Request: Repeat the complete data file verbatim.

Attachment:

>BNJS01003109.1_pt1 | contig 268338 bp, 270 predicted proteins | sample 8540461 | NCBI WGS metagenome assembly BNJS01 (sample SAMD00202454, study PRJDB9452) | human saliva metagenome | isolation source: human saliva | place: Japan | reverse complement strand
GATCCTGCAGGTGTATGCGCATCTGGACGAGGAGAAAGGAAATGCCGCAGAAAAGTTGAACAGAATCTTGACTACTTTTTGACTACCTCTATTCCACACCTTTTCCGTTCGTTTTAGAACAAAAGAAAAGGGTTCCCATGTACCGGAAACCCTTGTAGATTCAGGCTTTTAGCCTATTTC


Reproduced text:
>BNJS01003109.1_pt1 | contig 268338 bp, 270 predicted proteins | sample 8540461 | NCBI WGS metagenome assembly BNJS01 (sample SAMD00202454, study PRJDB9452) | human saliva metagenome | isolation source: human saliva | place: Japan | reverse complement strand
GATCCTGCAGGTGTATGCGCATCTGGACGAGGAGAAAGGAAATGCCGCAGAAAAGTTGAACAGAATCTTGACTACTTTTTGACTACCTCTATTCCACACCTTTTCCGTTCGTTTTAGAACAAAAGAAAAGGGTTCCCATGTACCGGAAACCCTTGTAGATTCAGGCTTTTAGCCTATTTC